VIDEO David Brits, Andre Duma, Raiven Hansmann
Tears Become Rain is a newly released film and immersive online exhibition which illustrates the power of music in bringing together the community of Graaff-Reinet to sing for rain.
In February 2020, Tears Become Rain was announced as one of the grant recipients of the Social Impact Arts Prize. Drawing on the rich choral tradition of the Graaff-Reinet region, Cape Town based sculptor David Brits and his team’s winning project envisioned 2 500 people gathering for a mass-choir performance in the town square of Graaff-Reinet to sing for rain during the worst drought in a thousand years.
Less than a month after being announced as recipients of the Social Impact Arts Prize, the nationwide Covid-19 lockdown was declared. David and his team were forced to pivot. New constraints for creativity provided an opportunity to re-envision the project and tell the story through the medium of film.
This film, titled Tears Become Rain, was developed through a series of creative workshops with people from the coral-rich community of Graaff-Reinet. The film harnesses the uncanny ability of song to bridge the lines which divide us. The town’s choral tradition is one that transcends racial, political and economic boundaries in a dorp still haunted by the template of apartheid spatial planning.
The film’s narrative follows the journey of a young San boy, told by |xam rainmaker and master storyteller //Kabbo, in a time of great drought. Crying, his tears of grief turn into rain and restore abundance to the world.
Tears Become Rain is a story in the Bleek-Lloyd Archive of San oral history and was recorded by linguists Lucy Lloyd and Wilhelm and Dorothea Bleek between 1871 and 1873. The visual concepts, epic poem and the lyrical and musical compositions drew significantly from the archive to evolve into this moving film.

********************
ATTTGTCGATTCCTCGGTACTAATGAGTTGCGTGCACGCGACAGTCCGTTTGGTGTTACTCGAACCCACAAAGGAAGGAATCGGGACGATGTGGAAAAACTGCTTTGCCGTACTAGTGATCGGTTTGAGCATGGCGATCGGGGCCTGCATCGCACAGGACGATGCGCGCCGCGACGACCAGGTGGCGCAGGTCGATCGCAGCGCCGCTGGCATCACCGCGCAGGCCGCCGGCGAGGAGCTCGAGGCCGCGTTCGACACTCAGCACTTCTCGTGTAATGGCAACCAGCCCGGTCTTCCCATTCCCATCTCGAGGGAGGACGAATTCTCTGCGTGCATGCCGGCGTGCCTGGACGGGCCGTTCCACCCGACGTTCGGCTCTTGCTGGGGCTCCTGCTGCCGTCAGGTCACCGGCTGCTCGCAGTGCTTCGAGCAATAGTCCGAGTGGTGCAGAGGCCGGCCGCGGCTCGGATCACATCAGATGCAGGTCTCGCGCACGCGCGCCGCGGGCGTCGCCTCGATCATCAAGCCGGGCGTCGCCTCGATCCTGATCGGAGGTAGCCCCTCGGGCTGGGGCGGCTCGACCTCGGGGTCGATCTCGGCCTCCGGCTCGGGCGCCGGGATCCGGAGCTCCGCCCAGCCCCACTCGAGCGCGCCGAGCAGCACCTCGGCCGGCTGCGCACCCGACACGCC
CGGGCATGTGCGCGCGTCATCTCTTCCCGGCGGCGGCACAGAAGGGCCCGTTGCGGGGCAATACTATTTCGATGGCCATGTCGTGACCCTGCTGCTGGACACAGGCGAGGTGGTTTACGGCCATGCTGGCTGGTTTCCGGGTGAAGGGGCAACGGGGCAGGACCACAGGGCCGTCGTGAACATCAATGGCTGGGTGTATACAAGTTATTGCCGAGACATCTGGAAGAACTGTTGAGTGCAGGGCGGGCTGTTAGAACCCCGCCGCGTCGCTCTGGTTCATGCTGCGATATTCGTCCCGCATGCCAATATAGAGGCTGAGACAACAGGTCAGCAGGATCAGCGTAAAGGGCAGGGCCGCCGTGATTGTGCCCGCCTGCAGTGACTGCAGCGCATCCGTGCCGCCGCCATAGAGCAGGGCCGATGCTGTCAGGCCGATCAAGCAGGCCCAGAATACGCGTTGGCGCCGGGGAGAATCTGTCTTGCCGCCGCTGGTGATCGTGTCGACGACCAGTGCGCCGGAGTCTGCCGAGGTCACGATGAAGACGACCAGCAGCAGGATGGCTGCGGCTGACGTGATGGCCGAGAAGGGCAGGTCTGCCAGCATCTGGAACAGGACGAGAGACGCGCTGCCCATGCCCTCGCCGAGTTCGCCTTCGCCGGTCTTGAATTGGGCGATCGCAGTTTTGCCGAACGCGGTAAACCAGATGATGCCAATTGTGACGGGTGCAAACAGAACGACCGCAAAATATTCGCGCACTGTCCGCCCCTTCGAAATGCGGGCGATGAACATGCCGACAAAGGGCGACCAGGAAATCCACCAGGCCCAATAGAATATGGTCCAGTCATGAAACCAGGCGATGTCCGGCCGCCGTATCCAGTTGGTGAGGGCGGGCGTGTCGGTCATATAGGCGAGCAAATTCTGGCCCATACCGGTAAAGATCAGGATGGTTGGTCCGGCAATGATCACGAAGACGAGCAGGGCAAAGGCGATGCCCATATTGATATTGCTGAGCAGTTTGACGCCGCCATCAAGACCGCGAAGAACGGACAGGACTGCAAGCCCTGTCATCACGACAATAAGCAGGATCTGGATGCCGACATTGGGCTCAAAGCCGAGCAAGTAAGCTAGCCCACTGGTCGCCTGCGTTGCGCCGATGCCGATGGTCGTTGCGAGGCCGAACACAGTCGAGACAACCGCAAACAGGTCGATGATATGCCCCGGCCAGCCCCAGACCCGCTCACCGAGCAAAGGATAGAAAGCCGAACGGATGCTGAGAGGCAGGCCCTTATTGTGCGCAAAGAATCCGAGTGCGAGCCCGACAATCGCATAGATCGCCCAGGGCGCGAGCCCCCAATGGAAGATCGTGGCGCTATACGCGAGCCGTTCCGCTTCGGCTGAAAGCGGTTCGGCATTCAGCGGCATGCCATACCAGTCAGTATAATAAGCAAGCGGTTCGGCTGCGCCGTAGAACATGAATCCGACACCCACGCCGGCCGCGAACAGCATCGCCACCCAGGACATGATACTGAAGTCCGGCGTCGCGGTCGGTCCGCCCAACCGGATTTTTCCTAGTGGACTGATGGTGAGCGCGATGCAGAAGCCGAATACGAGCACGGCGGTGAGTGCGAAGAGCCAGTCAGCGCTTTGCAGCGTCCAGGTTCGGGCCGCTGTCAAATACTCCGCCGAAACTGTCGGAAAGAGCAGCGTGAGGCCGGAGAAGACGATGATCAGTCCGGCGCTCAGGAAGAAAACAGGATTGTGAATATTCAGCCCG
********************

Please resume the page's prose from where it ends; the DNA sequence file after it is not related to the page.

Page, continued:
Award-winning Afrikaans poet Ronelda S. Kamfer was commissioned to interpret //Kabbo’s original story from the Bleek-Lloyd Archive into an epic poem. Connecting contemporary lives to a story from our shared past, through the series of community-based choir and music workshops, Kamfer’s poem became the basis for the lyrics and rhapsodic musical composition that lie at the heart of the film.
“The journey of Tears Become Rain started in September 2019, shortly after the Social Impact Arts Prize was launched.” recalls David. “As an artist working in the sphere of public art, I felt deeply moved to create a project proposal. I knew I wanted to work collaboratively, so I called up my friend of twenty years, Raiven Hansmann, an accomplished musician and music producer, and told him we were going to Graaff-Reinet on a research trip.”
“Arriving in the historic Karoo town, we began by talking with people. At the end of our ten-day trip, we had conducted over fifteen interviews with pastors, museum directors, teachers, shopkeepers, and archaeologists. Doing so we realised that the people of Graaff-Reinet were united by two things,” says the artist. “The townsfolk were living through the most catastrophic drought, and that everybody, absolutely everybody loves to sing”.
Coinciding with the lifting of South Africa’s hard lockdown and the suspension of the interprovincial travel ban, David and his team seized the opportunity and returned to Graaff-Reinet for a two-week-long creative workshop. The creative team hand picked twelve of the town’s best singers to form an all-star choir that reflected the many choirs, diverse choral genres and language groups present in Graaff-Reinet.
During the creative workshops, hosted at the John Rupert Theatre, the team facilitated a process whereby the newly-minted choir began to put Roldeda S. Kamfer’s poem to music. Different stanzas of the poem were given to choir members to interpret in their unique singing styles. These stanzas were put back together, forming a cohesive song which was rehearsed and then recorded in the mobile recording studio set up in the theatre. This was a remarkable feat considering that this choir had never sung together before, and that for the majority of the singers this was their first-time recording music in a studio.
Simultaneous to the musical workshop, David along with the very small film crew, worked with three first time actors from Graaff-Reinet to shoot a series of live action sequences in the surrounding landscape. Having never been in front of a camera before, these first-time actors transformed themselves into the film’s lead characters.
This film can be viewed on Latitudes Online from 16 June – 31 July 2021. The accompanying immersive online exhibition also chronicles the multifaceted community arts workshops out of which the film arose.